The virtuous cycle is premised on a prudent monetary policy and a small role for government that facilitates interest and taxation rates which incentivises high rates of savings and investment.

This economic model was at the heart of the economic rise of western nations at the launch of the industrial revolution in the late 18th century through to the early 20th century in countries such as the United Kingdom, the United States and Germany. In recent decades, this model was the catalyst for the dramatic economic rise of Singapore.

Western nations, unfortunately, walked away from this economic model en masse after WW2 and embraced Keynesian economics, which its core tenets have largely dominated macroeconomic thought and public policy determination over the past 70 years.

Writing the General Theory of Employment, Interest and Money in 1936, John Maynard Keynes rejected the virtuous cycle as a model for economic growth and alarmingly suggested that poverty exists because economies save too much as a result of interest rates being too high.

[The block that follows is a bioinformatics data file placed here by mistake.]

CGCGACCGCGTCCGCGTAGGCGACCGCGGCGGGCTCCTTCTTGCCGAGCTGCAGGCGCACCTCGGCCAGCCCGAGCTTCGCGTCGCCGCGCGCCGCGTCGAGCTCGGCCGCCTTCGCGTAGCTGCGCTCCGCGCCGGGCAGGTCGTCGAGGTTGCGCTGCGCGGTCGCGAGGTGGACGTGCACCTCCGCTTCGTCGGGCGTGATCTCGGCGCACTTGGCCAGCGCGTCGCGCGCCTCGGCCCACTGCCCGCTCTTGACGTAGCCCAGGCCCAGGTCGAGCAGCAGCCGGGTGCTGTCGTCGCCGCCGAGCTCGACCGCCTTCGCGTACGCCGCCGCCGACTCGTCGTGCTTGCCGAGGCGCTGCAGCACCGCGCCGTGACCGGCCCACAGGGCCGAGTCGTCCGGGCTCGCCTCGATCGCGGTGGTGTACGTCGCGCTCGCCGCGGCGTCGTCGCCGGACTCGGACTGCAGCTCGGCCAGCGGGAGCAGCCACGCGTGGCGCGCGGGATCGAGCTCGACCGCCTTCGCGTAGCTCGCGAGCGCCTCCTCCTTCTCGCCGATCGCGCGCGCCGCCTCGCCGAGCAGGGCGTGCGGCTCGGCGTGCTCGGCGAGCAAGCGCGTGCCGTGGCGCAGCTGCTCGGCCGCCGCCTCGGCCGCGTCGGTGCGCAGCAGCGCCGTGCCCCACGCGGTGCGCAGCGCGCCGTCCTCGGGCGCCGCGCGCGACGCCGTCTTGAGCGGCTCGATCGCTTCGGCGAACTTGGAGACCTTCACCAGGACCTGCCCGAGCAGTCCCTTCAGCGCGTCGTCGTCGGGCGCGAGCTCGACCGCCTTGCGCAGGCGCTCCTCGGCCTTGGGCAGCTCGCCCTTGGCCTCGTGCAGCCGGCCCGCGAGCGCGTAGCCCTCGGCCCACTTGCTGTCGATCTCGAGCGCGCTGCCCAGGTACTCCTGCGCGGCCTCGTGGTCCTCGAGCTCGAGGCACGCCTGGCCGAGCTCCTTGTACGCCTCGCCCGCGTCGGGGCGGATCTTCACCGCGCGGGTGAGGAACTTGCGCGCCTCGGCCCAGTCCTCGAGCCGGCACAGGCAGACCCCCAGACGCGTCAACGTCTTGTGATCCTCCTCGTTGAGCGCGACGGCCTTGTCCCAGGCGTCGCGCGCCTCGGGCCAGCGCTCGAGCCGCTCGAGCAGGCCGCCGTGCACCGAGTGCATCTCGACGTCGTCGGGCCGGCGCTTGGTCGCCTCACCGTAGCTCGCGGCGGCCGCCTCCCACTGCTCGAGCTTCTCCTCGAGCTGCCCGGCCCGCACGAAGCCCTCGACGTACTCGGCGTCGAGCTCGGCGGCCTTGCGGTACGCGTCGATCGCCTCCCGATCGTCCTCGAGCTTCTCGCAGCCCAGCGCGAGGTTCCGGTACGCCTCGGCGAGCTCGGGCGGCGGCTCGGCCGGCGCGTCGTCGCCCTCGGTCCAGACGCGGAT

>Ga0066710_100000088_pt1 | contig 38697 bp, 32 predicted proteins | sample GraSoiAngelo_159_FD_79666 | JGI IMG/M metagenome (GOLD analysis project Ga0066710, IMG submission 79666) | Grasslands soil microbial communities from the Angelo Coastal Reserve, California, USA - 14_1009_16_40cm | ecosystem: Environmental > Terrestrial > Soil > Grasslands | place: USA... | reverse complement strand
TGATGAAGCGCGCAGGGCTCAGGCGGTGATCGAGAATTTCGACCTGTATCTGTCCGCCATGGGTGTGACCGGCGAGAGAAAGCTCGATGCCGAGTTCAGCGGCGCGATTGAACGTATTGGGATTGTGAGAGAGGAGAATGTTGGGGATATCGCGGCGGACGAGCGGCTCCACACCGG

Keynes therefore advocated that governments manipulate interest rates lower through money printing, engendering economic booms through greater investment and consumption.

Keynes also recommended that governments seek to engineer the elimination of recessions and thereby create ‘permanent quasi-booms’ through a continual lowering of interest rates (ultimately to zero) and evermore increases in government spending.

Consequentially, and not foreseen by Keynes, economies, under his framework, create enormous amounts of money and credit leading to artificially low interest rates; are obsessed with consumerism; are swamped with debt; experience significant mal-investment, asset price bubbles and economic inequality; suffer from low economic growth; and ultimately experience sizeable economic crashes and currency crises.